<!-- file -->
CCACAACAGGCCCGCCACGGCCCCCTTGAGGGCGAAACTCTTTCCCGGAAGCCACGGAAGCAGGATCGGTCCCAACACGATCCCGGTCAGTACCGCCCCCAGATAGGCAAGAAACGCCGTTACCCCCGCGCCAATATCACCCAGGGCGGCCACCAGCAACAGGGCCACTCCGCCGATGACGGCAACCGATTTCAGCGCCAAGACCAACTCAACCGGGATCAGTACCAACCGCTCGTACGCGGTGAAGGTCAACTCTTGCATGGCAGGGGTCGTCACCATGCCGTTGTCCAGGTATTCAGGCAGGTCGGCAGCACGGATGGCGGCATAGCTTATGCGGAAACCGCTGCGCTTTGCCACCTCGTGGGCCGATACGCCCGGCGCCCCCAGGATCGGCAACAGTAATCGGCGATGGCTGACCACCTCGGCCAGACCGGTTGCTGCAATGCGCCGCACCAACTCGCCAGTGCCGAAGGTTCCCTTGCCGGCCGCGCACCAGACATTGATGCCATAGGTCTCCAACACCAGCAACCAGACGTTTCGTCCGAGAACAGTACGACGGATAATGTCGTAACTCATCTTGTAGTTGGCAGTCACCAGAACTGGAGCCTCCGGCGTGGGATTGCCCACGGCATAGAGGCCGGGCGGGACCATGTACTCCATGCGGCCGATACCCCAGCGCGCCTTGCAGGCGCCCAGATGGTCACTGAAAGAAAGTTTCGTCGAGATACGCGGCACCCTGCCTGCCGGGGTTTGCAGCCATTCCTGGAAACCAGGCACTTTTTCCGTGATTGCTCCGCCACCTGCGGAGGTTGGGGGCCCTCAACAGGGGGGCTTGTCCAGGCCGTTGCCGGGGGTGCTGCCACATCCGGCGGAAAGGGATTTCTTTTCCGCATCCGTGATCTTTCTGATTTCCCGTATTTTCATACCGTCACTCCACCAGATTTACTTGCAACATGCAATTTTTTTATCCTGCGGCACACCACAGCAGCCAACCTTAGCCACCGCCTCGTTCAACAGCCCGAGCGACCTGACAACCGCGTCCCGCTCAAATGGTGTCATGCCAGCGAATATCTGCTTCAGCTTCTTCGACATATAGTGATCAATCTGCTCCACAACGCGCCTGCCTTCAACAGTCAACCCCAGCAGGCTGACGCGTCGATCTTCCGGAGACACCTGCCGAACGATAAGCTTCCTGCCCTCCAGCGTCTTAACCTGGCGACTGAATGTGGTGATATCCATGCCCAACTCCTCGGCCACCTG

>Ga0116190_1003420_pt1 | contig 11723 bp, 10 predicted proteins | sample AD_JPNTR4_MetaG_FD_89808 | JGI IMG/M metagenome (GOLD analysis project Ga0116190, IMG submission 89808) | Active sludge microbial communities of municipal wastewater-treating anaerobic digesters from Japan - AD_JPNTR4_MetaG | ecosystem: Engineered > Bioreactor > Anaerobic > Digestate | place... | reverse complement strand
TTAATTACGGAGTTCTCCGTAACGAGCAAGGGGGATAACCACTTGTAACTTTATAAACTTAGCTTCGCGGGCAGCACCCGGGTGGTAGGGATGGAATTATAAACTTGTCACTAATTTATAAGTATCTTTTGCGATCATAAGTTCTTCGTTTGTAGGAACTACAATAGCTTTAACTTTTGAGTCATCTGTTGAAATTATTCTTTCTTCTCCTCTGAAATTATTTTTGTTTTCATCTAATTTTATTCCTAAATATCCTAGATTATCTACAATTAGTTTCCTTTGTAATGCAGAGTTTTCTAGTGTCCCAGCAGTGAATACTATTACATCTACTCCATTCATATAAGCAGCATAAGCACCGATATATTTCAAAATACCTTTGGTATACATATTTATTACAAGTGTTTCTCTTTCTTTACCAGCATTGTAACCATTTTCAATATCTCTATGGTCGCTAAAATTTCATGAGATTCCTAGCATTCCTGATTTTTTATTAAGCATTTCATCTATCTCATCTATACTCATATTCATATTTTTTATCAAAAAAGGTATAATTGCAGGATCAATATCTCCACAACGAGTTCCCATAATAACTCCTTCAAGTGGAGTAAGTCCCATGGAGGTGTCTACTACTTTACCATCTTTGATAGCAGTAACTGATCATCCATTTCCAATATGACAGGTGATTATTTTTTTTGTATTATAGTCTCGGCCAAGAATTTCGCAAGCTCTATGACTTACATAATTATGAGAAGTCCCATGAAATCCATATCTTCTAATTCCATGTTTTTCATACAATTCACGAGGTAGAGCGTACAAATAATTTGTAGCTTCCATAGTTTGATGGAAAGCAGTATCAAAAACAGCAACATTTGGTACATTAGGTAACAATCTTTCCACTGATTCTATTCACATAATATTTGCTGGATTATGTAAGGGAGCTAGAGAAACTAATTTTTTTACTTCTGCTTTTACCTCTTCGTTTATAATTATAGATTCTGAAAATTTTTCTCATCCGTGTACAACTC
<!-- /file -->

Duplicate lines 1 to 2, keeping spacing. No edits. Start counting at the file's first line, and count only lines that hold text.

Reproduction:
CCACAACAGGCCCGCCACGGCCCCCTTGAGGGCGAAACTCTTTCCCGGAAGCCACGGAAGCAGGATCGGTCCCAACACGATCCCGGTCAGTACCGCCCCCAGATAGGCAAGAAACGCCGTTACCCCCGCGCCAATATCACCCAGGGCGGCCACCAGCAACAGGGCCACTCCGCCGATGACGGCAACCGATTTCAGCGCCAAGACCAACTCAACCGGGATCAGTACCAACCGCTCGTACGCGGTGAAGGTCAACTCTTGCATGGCAGGGGTCGTCACCATGCCGTTGTCCAGGTATTCAGGCAGGTCGGCAGCACGGATGGCGGCATAGCTTATGCGGAAACCGCTGCGCTTTGCCACCTCGTGGGCCGATACGCCCGGCGCCCCCAGGATCGGCAACAGTAATCGGCGATGGCTGACCACCTCGGCCAGACCGGTTGCTGCAATGCGCCGCACCAACTCGCCAGTGCCGAAGGTTCCCTTGCCGGCCGCGCACCAGACATTGATGCCATAGGTCTCCAACACCAGCAACCAGACGTTTCGTCCGAGAACAGTACGACGGATAATGTCGTAACTCATCTTGTAGTTGGCAGTCACCAGAACTGGAGCCTCCGGCGTGGGATTGCCCACGGCATAGAGGCCGGGCGGGACCATGTACTCCATGCGGCCGATACCCCAGCGCGCCTTGCAGGCGCCCAGATGGTCACTGAAAGAAAGTTTCGTCGAGATACGCGGCACCCTGCCTGCCGGGGTTTGCAGCCATTCCTGGAAACCAGGCACTTTTTCCGTGATTGCTCCGCCACCTGCGGAGGTTGGGGGCCCTCAACAGGGGGGCTTGTCCAGGCCGTTGCCGGGGGTGCTGCCACATCCGGCGGAAAGGGATTTCTTTTCCGCATCCGTGATCTTTCTGATTTCCCGTATTTTCATACCGTCACTCCACCAGATTTACTTGCAACATGCAATTTTTTTATCCTGCGGCACACCACAGCAGCCAACCTTAGCCACCGCCTCGTTCAACAGCCCGAGCGACCTGACAACCGCGTCCCGCTCAAATGGTGTCATGCCAGCGAATATCTGCTTCAGCTTCTTCGACATATAGTGATCAATCTGCTCCACAACGCGCCTGCCTTCAACAGTCAACCCCAGCAGGCTGACGCGTCGATCTTCCGGAGACACCTGCCGAACGATAAGCTTCCTGCCCTCCAGCGTCTTAACCTGGCGACTGAATGTGGTGATATCCATGCCCAACTCCTCGGCCACCTG

>Ga0116190_1003420_pt1 | contig 11723 bp, 10 predicted proteins | sample AD_JPNTR4_MetaG_FD_89808 | JGI IMG/M metagenome (GOLD analysis project Ga0116190, IMG submission 89808) | Active sludge microbial communities of municipal wastewater-treating anaerobic digesters from Japan - AD_JPNTR4_MetaG | ecosystem: Engineered > Bioreactor > Anaerobic > Digestate | place... | reverse complement strand